DRAFT & HOLD: You May Be Right

...I just may be crazy. But if it's lunacy you're looking for, you've come to the right place. It all starts here. That's right, we're gonna be takin' some chances here.

Here's a hypothetical. Let's say you're guaranteed to finish in third place in your redraft league (play along for a moment). However, there is a series of moves you could make that would give you a 20% chance of winning the league outright, but a 50% chance of finishing in 8th place or worse. Would you do it? If your answer is "no," then stop reading and go back to your draft planning. The rest of you, continue on...

See, over the years, we've tried to systematize the draft process. LIMA. RIMA. SANTANA. Portfolio3. They're all strong systems, and if executed properly (and your fortune is at least average), they will build teams that are strong contenders. But they all are designed to play the odds. They're the "smart" plays. But sometimes the crazy guy wins.

Embrace the Crazy

Draft-and-hold leagues may give us the freedom to depart from the starched-shirt, rigid structure of these systems. And the reason is simple: you get to draft a lot of players. The Law of Large Numbers is more in your favor. The more chances you take, the more you're likely to hit. You don't need 50 good players! Just 23 hits against 27 misses is enough.

Consider that our Speculator column frequently warns that the scenarios listed are 20% plays at best. In draft-and-hold, if you "hit" on 20% of your 50 players, you'll end up with 10 breakouts. Which obviously isn't enough to win anything.

Okay, but what if you made 40 speculative picks? Or 35? If you "hit" on 20% of 35 players, that's seven hits. And if you can draft 15 relatively solid players as a foundation, you're now at 22 strong players. Toss in a marginal catcher, and now you've really got something.

Call in the CRAZY system. I won't bother forcing it into an actual acronym. It's about taking risks. Lots of them. Big, crazy, delirious risks. And here's the craziest part: because they're uncorrelated, they're much less risky as a whole than as individual risks.

The Foundation

So you start with the foundation. You'll need 12-15 strong, reasonably reliable players. Make your first four rounds all about laying that strong, solid, reliable foundation. After all, we're crazy, not stupid. Use the Tier 1 players as your start. All hitters. Over the following two rounds, grab a solid starting pitcher and a closer. By this point, you may have even convinced your fellow drafters that you're strictly following the Portfolio3 plan. Then you shock them with your next pick: Dexter Fowler.

Okay, it doesn't need to be Fowler. Carlos Beltran? Dustin Ackley? Crazy, right? These guys are going as much as nine rounds later! That's true, but it's because they're risky: Beltran has no knees, and Fowler and Ackley are young and still mostly unproven. But they all have skills, and they all have upside. Yeah, only one of the three might actually have production that matches those skills, but that's kind of the point—just draft all three.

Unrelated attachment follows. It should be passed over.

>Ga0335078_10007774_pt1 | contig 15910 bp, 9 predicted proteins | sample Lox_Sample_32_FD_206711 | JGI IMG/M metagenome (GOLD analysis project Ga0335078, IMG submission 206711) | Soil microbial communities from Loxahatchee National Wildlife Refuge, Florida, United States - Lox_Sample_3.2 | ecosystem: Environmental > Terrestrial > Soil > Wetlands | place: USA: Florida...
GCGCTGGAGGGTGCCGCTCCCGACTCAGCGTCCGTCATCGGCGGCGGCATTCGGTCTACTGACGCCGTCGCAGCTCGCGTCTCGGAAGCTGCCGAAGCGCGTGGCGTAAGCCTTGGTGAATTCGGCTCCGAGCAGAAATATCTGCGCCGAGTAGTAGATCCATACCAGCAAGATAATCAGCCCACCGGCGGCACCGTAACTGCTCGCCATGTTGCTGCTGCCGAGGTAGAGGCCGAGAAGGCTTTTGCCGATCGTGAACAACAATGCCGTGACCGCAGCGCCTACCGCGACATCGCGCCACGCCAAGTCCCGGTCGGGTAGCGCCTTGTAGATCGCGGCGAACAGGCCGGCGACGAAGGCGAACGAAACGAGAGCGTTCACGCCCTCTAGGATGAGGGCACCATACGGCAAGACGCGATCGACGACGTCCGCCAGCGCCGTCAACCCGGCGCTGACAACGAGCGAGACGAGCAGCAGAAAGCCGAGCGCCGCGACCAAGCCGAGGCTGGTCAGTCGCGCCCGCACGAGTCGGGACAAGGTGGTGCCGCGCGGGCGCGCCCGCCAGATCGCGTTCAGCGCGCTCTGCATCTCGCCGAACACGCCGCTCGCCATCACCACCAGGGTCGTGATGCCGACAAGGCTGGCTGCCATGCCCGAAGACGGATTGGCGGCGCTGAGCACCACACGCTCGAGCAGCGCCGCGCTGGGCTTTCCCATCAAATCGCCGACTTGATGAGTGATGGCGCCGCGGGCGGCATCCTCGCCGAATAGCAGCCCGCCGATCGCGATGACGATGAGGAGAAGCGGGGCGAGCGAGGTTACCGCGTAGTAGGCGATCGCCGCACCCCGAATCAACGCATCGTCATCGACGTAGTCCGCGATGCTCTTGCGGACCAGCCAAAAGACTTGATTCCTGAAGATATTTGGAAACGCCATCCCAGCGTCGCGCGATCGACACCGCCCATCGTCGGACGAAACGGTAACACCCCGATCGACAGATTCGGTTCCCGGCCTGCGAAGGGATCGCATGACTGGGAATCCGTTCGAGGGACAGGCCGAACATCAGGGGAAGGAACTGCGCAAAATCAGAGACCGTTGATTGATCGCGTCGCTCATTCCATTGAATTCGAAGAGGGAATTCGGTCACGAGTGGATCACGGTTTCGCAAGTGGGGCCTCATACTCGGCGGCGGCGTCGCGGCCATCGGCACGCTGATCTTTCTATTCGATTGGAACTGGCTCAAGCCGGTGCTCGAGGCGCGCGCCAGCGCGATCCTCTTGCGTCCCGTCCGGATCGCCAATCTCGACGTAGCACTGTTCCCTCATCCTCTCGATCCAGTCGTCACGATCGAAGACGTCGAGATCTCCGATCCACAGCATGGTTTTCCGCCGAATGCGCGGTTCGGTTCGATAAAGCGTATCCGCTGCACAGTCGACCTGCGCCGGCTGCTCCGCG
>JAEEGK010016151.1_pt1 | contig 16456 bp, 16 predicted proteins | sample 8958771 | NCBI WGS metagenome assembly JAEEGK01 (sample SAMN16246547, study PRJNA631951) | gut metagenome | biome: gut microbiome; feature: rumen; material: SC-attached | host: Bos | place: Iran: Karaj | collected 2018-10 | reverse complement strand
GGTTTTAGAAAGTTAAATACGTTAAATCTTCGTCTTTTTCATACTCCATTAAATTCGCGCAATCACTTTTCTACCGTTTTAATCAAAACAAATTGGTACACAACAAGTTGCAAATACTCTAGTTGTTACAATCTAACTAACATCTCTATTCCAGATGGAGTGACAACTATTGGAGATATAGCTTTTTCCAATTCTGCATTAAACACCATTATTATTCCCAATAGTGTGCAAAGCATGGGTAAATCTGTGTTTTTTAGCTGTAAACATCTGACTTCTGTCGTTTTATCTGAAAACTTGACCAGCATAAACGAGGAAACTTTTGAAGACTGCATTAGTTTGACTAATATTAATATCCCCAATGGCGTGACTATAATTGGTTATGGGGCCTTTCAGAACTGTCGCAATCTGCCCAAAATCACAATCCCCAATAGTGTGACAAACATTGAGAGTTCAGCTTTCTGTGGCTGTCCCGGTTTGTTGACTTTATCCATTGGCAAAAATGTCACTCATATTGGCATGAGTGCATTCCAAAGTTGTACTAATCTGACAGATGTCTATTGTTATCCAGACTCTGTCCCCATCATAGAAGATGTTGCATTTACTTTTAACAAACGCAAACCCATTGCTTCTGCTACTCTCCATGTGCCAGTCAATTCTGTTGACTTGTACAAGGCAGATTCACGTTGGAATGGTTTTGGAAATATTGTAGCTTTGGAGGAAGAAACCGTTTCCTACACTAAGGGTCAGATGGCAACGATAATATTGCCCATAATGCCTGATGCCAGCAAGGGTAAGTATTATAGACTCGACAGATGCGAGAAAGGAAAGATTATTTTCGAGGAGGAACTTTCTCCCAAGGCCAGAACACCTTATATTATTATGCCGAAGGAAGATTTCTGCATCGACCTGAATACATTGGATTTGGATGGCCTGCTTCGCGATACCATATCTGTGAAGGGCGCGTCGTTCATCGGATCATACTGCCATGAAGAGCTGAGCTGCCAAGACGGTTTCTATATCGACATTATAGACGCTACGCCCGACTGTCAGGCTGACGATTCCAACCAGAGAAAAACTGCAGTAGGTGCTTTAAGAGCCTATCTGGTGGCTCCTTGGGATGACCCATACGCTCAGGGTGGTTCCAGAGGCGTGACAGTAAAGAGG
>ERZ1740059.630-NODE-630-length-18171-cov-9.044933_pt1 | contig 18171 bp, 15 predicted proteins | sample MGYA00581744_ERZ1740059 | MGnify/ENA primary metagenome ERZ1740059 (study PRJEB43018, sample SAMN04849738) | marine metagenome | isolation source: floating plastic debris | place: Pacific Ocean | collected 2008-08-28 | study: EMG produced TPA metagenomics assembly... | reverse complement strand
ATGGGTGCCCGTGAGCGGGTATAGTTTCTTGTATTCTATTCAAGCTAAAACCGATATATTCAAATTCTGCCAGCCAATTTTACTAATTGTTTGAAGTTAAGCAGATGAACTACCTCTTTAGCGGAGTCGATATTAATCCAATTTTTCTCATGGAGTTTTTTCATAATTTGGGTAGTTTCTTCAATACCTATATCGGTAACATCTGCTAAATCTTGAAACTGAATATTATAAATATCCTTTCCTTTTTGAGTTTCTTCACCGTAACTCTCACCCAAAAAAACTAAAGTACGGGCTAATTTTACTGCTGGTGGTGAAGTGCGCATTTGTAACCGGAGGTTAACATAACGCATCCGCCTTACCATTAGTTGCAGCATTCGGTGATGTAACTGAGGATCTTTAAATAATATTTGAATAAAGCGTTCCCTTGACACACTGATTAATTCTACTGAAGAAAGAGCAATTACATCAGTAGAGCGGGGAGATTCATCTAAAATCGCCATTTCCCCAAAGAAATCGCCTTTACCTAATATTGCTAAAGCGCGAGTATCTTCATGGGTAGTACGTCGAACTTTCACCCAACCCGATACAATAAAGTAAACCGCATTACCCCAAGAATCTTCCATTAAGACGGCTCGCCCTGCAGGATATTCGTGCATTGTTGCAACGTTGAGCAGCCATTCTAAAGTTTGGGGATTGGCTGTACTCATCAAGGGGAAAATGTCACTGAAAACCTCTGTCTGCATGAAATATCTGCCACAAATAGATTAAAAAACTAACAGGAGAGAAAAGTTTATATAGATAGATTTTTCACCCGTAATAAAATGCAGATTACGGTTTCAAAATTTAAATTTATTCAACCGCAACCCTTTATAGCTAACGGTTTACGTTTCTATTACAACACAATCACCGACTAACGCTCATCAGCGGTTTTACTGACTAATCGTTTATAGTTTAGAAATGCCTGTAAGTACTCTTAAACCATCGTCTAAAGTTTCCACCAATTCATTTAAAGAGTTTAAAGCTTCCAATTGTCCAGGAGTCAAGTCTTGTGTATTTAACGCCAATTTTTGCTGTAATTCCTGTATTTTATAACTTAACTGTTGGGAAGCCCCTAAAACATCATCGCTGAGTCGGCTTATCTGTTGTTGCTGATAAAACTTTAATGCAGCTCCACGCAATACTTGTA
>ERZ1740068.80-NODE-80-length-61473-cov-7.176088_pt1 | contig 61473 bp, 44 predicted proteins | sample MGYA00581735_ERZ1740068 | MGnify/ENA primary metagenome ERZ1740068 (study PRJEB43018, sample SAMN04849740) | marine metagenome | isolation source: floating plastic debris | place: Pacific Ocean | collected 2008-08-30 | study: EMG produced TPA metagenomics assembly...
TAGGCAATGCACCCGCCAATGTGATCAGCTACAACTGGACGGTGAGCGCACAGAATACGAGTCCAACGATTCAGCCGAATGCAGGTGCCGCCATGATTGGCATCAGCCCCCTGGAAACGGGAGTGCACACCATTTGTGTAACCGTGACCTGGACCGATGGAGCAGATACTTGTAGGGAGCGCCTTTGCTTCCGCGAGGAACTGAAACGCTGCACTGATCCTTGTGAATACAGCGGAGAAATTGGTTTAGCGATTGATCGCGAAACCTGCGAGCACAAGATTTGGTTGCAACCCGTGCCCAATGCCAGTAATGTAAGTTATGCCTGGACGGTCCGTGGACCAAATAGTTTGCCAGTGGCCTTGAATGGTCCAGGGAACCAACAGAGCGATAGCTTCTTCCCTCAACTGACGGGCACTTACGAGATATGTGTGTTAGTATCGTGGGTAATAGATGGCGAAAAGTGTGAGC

Wait, what happened to 12-15 foundation players? Why did we stop after six? No worries; there will be plenty of foundational players later. But you needed to start thinking CRAZY.

What Else?

Overall, only three or four of your foundation guys should be pitchers. Pitchers are easier to hit on, and you will have gobs of quality relievers at the back end of the draft. The main focus of the foundation needs to be hitters, covering a number of positions. Multi-position players are especially valuable here, as there's no guarantee that your "hits" will be distributed across all positions.

By Round 15 or so, you should have the majority of your foundation players, plus a few of your CRAZY picks. This is when you go full-on CRAZY; pick up your remaining foundation guys along the way, if a particularly boring player has fallen more than he should. But your main focus here is upside. Upside comes in several flavors:

  • High-skilled players with:
    • Low projected playing time
    • History of poor performance
    • Lack of experience
    • Injury histories
  • "One-skill away" players
  • "Once you display a skill" players
  • Lesser-skilled players who have lucked into playing time
  • Rookies who stand a chance of being called up
  • Eduardo Nunez

You should still endeavor to choose from a range of positions, in order to have players to fill in holes. In particular, feel free to liberally select solid LIMA relievers in the later rounds. At the very worst, they will allow you to field a competitive pitching staff while you're waiting for your CRAZY starters to start showing that upside.

And In The End

Might you crash and burn? Absolutely. If your goal is to not look stupid in front of your fellow owners, this is not for you. If it's "championship or bust," on the other hand, then best of luck to you. At the very least, you should be in for an enjoyable draft. Being bad feels pretty good, huh?

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  For more information about the terms used in this article, see our Glossary Primer.